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Synthesis of very long-chain fatty acyl-CoAs

Stable Identifier
Homo sapiens
Conversion of palmitic acid to very long chain fatty acyl-CoAs
Locations in the PathwayBrowser

Very long-chain fatty acids (VLCFA), ones with more than 20 carbon atoms, have diverse physiological roles, notably as components of ceramides in membrane lipids and as precursors of the eicosanoid hormones that play central roles in the generation and resolution of inflammatory responses. Saturated and monounsaturated VLCFAs can be synthesized by elongation od palmitic acid synthesized de novo or derived from the diet. Polyunsaturated VLCFAs are synthesized from dietary linoleic and linolenic acids - humans lack the desaturase enzymes to synthesize these molecules from stearate.

Chemically, the elongation process that yields VLCFA parallels the one by which palmitate (16 carbones) or stearate (18 carbons) are synthesized de novo from acetate. The starting fatty acid is activated by conjugation with coenzyme A (CoA-SH), condensed with malonyl-CoA to form a 3-oxoacyl CoA containing two more carbon atoms than the starting long chain fatty acyl CoA and CO2, reduced with NADPH to a 3-hydroxyacyl CoA, dehydrated to a trans 2,3-enoyl-CoA, and reduced with NADPH to yield a fatty acyl-CoA two carbons longer than the starting one.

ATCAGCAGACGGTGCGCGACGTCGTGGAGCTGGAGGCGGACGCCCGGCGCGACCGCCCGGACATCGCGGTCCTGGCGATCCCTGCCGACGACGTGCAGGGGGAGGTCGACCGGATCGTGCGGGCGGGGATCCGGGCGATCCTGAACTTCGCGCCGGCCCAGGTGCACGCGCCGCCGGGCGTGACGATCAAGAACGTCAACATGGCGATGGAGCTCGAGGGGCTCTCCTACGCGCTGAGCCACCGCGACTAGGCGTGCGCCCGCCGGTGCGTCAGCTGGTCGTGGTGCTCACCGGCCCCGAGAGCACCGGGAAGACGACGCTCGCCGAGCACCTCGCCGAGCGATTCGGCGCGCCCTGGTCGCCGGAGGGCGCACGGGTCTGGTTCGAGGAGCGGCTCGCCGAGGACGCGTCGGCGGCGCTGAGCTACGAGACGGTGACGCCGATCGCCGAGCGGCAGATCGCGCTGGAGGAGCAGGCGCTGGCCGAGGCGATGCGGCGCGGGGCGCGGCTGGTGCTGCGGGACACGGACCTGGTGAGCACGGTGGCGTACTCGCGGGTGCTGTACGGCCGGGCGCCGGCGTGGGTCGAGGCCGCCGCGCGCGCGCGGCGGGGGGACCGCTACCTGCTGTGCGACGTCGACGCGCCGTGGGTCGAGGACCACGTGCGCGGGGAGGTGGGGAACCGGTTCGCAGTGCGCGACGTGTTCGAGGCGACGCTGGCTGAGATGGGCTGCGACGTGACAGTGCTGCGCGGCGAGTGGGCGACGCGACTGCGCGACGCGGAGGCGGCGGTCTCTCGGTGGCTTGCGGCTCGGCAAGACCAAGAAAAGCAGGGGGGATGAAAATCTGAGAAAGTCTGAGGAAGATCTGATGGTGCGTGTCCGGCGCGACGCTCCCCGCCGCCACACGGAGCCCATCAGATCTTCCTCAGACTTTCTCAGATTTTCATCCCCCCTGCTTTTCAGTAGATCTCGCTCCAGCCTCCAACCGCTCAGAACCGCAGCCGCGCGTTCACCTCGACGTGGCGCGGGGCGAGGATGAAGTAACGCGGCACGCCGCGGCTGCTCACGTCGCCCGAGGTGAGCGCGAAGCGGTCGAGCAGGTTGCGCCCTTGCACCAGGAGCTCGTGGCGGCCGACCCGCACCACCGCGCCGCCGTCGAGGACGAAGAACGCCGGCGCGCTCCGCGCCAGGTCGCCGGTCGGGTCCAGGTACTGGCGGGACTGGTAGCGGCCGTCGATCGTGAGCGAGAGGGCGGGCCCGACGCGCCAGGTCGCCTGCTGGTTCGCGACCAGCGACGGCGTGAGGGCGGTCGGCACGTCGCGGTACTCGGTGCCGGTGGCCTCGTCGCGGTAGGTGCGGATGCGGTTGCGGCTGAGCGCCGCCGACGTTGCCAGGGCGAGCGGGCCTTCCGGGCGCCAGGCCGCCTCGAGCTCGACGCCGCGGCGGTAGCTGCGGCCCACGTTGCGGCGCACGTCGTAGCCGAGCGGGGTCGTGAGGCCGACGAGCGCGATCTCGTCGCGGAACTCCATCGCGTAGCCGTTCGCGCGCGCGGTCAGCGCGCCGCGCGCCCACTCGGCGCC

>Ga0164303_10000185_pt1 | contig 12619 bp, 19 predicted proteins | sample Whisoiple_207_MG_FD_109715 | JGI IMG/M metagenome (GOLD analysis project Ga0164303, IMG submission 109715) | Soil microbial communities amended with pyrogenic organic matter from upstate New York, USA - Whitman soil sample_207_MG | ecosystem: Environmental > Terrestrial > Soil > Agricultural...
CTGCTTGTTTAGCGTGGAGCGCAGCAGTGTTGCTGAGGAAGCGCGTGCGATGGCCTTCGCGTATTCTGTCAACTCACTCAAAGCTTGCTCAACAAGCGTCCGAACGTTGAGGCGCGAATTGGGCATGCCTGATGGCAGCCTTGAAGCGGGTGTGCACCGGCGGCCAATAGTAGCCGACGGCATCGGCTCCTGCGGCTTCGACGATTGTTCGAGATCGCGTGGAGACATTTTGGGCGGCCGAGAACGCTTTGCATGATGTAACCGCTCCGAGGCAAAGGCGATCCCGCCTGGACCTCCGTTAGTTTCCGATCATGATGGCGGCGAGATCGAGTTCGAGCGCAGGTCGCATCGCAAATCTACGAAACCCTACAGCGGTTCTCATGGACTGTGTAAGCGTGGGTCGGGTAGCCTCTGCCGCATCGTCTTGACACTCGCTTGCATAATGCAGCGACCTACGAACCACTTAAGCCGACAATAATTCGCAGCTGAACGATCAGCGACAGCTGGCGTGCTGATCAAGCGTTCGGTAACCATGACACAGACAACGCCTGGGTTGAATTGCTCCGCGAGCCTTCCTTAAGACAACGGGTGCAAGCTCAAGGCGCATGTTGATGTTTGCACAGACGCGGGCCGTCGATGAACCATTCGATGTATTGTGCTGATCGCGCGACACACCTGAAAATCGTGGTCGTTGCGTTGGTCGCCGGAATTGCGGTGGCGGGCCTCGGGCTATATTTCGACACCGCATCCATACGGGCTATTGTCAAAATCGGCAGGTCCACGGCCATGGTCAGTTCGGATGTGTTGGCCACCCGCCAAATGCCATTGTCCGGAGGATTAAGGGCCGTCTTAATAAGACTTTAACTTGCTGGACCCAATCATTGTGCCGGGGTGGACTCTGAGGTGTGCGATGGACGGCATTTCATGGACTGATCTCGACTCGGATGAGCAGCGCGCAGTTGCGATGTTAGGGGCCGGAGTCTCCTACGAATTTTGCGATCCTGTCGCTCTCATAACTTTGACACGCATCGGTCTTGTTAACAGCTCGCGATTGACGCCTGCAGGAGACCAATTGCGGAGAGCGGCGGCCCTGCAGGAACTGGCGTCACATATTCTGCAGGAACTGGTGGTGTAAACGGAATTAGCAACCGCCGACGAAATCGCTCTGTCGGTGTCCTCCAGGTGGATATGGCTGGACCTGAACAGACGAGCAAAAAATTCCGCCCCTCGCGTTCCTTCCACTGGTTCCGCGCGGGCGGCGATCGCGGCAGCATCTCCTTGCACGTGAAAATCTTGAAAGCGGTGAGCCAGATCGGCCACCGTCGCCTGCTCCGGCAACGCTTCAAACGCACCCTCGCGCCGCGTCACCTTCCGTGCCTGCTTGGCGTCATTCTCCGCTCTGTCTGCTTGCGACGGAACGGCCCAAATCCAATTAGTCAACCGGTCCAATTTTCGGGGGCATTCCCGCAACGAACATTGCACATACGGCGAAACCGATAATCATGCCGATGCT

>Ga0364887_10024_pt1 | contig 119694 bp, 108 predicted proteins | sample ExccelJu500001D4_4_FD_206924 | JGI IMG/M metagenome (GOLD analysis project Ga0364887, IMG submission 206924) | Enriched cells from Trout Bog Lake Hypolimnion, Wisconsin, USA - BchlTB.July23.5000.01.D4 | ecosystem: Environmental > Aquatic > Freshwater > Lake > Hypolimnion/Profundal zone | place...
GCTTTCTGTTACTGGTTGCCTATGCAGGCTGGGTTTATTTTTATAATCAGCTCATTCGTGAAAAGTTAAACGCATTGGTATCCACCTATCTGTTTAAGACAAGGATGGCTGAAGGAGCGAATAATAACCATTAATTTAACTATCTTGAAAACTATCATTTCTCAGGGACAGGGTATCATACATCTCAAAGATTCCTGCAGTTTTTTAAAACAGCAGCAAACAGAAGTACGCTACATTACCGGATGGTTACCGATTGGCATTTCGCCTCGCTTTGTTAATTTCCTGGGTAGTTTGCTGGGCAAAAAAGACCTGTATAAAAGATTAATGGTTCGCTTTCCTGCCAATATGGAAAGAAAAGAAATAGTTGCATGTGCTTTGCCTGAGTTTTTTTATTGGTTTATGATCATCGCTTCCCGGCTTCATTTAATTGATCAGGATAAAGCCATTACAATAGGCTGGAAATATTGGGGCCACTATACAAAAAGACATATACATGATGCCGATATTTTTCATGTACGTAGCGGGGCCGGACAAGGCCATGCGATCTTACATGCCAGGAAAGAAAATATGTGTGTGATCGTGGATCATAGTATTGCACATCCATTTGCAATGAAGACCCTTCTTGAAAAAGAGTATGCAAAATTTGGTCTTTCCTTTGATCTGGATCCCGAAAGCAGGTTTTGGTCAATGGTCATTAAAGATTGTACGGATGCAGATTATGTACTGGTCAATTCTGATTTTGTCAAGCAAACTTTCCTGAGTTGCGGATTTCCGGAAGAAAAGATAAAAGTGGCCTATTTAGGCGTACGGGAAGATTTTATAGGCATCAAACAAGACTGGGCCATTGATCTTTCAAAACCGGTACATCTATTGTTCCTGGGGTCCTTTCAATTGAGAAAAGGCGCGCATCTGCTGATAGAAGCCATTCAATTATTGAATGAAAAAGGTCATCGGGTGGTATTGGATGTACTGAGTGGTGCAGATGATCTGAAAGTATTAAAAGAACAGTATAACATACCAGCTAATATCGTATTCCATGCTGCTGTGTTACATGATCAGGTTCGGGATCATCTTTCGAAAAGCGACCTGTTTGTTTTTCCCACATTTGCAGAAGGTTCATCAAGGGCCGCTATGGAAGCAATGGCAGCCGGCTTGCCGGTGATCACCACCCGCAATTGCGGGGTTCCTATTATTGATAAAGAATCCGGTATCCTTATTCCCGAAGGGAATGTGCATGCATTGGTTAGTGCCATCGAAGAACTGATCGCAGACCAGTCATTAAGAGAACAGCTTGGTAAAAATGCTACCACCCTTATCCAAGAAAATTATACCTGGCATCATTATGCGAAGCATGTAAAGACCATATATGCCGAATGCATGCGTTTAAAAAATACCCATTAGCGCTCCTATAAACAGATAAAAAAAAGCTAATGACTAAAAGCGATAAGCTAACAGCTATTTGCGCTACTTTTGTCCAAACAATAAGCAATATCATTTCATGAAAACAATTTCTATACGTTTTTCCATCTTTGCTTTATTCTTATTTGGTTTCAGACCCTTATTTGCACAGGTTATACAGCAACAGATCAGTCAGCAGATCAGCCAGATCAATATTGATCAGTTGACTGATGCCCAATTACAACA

The process differs from the de novo one in that the enzymatic activities resposible for each step are expressed by different proteins associated with the endoplasmic reticulum membrane, not by separate domains of a single multifunctional cytosolic protein. In humans, activation is catalyzed by one of five acyl-CoA synthetase long-chain (ACSL) enzymes, conjugation by one of seven elongation of very long chain fatty acids (ELOVL) proteins, reduction by one of two HSB17B estradiol dehydrogenases, dehydration by one of four protein tyrosine phosphatase-like / 3-hydroxyacyl-CoA dehydratase (PTPL / HACD) proteins, and reduction by one of two trans-2,3-enoyl-CoA reductase (TECR) proteins. Members of the four enzyme families differ in their tissue-specific expression patterns and in their substrate preferences (chain length, degree of saturation), leading to tissue-specific complements of VLCA (Jakobsson et al. 2006; Kihara 2012; Nugteren 1965).

Here the full two-carbon elongation cycle to form stearate from palmitate is annotated, as well as the activation and condensation steps for elongation of arachidonate, the 20-carbon unsaturated fatty acid that plays a central role in the synthesis of prostaglandins and related hormones.

Literature References
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Orthologous Events